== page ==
(Jericho Beach; 2008)
By Eric Sams | 13 June 2008
Ndidi Onukwulu seems to be Conor Oberst’s eponymous Soul Singer in a Session Band.
That was harsh. I didn’t mean that.
Wait. Did I mean that? Or, more to the point, was that harsh? I mean, is there anything wrong with being just a soul singer singing soul these days, sans remarkable band? Does such a staid designation doom one, as Oberst predicts, to be “shredded to ribbons beneath a microphone stand?” Onukwulu’s debut record The Contradictor is a tacit agreement that such a simple conceit may not be enough to cut it in the contemporary flooded market of pan-genre indie-studded cool. At press time, the reviewer hasn’t decided whether he agrees that single-mindedness is an artistic liability, but he will say this: if you’ve only got one punch in your repertoire it should land like a mule kick. If it doesn’t, you’re going to need to rope-a-dope a time or two.
See, the more one listens to promotional discs by aspiring acts of varying texture, genre, and quality, the more one is forced to opine on the difficulty—the damned simple improbability—of making a legitimately good record. The fundamental question changes from: “Does this band/act have something?” to “Does this band/act have the thing?” Often there is a tradeoff, conscious or not, between the potential power of singularity and the titillating effects of the variety show.
Ndidi Onukwulu definitely has something, she may even have the thing, but The Contradictor obfuscates this truth by attempting to convince the listener that she has Everything. Well, no one apart from Criss Angel has everything. Those who hold out that they do are overreaching, and as the reviewer undecided on the qualitative properties of aesthetic single mindedness, I’ve spun enough records to know that overreaching is a definite no-no.
The spectrum in the soul/folk paradigm runs closely along the line measuring an artist’s selectivity with which she chooses to deploy the raw power of the primary genre in which any song is steeped, letting it shine out uninterpreted between the cracks in their personal style. On the high end exists the lethally precise Nastasian school of thought where such bursts can be confined to a mere syllable, on the low end are the honking, crescendo-addicted J-Lo-esque, you know, “diva” types.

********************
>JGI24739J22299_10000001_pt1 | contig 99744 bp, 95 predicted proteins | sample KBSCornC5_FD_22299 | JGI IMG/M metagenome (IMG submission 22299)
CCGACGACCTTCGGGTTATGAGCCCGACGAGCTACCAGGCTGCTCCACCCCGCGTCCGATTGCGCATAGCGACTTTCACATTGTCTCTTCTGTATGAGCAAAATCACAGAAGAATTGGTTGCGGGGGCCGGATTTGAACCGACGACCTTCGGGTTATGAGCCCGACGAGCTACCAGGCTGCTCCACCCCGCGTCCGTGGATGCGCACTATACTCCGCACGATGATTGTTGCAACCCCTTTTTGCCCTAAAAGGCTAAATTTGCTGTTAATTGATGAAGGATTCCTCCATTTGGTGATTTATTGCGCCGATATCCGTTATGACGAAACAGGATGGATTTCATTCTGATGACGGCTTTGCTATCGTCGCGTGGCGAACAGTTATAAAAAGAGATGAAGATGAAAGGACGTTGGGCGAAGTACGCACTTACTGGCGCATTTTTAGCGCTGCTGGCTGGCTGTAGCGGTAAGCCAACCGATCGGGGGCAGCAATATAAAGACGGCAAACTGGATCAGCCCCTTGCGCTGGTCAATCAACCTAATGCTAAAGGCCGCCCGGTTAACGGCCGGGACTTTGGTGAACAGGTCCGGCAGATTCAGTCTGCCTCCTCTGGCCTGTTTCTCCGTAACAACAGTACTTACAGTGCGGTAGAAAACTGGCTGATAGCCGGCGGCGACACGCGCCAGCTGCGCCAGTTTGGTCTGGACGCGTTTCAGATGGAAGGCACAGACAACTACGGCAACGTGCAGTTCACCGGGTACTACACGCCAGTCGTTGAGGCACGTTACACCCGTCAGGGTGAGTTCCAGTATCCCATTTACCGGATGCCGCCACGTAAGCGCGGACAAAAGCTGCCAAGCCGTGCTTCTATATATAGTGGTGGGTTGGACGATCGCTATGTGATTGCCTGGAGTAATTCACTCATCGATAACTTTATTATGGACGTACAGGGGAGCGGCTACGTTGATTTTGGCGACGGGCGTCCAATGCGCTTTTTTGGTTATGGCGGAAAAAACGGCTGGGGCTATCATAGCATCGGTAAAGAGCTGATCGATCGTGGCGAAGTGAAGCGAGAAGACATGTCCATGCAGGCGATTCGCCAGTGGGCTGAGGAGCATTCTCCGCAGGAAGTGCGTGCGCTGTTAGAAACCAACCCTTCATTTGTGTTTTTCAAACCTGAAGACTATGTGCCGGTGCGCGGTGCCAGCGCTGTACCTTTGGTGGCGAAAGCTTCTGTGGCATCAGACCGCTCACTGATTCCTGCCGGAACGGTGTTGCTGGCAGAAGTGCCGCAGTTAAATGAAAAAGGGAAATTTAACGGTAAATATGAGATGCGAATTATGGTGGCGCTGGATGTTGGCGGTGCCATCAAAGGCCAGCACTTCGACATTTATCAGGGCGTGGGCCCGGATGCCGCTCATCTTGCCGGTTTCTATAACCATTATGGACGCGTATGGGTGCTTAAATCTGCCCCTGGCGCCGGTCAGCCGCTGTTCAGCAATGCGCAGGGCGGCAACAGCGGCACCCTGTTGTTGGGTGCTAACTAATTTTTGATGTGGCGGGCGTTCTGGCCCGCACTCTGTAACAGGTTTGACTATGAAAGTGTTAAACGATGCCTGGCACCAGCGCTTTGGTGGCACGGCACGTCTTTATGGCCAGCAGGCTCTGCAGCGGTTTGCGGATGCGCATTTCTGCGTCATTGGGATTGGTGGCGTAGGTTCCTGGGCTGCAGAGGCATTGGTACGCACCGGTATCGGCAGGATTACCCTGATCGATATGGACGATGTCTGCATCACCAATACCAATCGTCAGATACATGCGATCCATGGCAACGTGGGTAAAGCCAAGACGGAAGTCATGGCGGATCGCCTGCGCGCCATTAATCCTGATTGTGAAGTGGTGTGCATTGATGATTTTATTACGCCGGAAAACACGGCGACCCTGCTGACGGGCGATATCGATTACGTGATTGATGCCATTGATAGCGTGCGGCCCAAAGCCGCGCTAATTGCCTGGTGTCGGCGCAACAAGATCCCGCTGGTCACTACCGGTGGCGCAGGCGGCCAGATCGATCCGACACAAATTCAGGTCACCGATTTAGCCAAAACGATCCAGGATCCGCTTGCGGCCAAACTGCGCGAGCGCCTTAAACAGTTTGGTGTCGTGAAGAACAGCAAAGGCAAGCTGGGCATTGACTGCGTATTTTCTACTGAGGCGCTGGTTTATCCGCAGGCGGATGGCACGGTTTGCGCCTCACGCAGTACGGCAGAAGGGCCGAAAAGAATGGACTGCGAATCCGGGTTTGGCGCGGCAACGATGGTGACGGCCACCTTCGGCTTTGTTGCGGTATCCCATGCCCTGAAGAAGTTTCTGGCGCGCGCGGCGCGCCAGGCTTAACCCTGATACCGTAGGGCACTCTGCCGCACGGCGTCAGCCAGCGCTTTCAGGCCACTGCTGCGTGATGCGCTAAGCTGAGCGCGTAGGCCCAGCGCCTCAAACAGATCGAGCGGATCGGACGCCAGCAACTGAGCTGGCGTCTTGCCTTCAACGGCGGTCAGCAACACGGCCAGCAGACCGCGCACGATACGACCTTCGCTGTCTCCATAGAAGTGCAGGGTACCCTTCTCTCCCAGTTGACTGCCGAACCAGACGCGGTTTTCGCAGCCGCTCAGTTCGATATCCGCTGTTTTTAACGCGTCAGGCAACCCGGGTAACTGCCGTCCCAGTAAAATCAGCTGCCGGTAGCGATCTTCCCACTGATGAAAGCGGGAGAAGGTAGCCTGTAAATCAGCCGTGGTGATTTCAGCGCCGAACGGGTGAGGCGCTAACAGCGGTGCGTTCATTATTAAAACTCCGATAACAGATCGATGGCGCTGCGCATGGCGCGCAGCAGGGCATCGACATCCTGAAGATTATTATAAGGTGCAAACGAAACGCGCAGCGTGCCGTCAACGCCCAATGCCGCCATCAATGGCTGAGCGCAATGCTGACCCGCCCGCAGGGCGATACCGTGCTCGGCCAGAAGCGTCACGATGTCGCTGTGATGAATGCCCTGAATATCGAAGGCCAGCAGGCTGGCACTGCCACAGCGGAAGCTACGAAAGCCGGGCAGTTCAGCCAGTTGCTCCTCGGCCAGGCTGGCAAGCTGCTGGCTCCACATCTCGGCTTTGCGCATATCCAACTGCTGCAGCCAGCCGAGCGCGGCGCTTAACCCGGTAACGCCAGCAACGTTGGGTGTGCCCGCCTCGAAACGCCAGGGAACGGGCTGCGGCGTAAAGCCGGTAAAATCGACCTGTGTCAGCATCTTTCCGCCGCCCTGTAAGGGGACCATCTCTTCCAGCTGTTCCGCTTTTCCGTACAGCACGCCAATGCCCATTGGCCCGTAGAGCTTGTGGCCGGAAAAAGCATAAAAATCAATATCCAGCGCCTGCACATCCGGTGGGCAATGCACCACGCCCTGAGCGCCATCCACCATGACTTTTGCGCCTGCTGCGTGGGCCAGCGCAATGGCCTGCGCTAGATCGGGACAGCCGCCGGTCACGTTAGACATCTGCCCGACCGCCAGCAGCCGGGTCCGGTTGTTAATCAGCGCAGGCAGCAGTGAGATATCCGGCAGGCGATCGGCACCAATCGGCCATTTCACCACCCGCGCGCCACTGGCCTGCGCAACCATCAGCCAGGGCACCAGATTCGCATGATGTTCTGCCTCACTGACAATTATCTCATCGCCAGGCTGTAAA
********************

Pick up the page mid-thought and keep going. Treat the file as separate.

The overreach is typically a tool of the trade among latter day albums of the big-noise-small-talent set. And that’s what makes this album somewhat odd, because that is obviously not the where Onukwulu belongs. That is to say, the it that she does have is substantial. Her vocals on The Contradictor reveals that she is an oak-solid soul chanteuse with enough of a burnished brass spine at the center of her alto to not have to rely on the smoky “come hither” affectations of lesser genre mates—of which, Norah Jones is the closest referent. (In fact, the Canadian singer even looks a bit like Jones, but has a much sweeter name). There is enough of this brass spine for this album to hang its hat there.
It seems like much more of this material should exist in and thrive on the energy that hums through the album opener “SK Final” when the horns sidle up at the beginning of the first chorus. The band swings through the song breezily and Onukwulu sounds comfortable and confident belting out, “I’m not going to hurt over you again.” Instead, The Contradictor makes the debatable aforementioned determination that “brassy” is an adjective with a half-life of about two tracks, at which point less complimentary descriptors begin to be applied when the songs melt into each other, becoming nondescript. This is why the soul singer is intentionally shredded to less fulfilling ribbons beneath the microphone stand.
There is a logical motivation here: a rounded album, even one with a few errant stylistic experiments, is less likely to drag. I get it. The problem is that the collection of influences here come off more as calculated grabs at eclecticism than actual range. Songs like “Move Together” give the impression of soul-ified covers of previously written works from other genres, instead of original material written by Onukwulu. The contrasting authenticity of the gin joint burlesque of “Forever SZ” raises the question of what The Contradictor could have sounded like if Onukwulu had allowed herself to play more strongly toward the strength of her voice.
At the closing bell The Contradictor still emerges a victorious debut by decision. But Onukwulu’s muscular voice untethered by experimental constraints is the straight right that could have had this listener with his back on the canvas, staring up at blurred and circling lights wondering what the fuck just happened.
In a good way.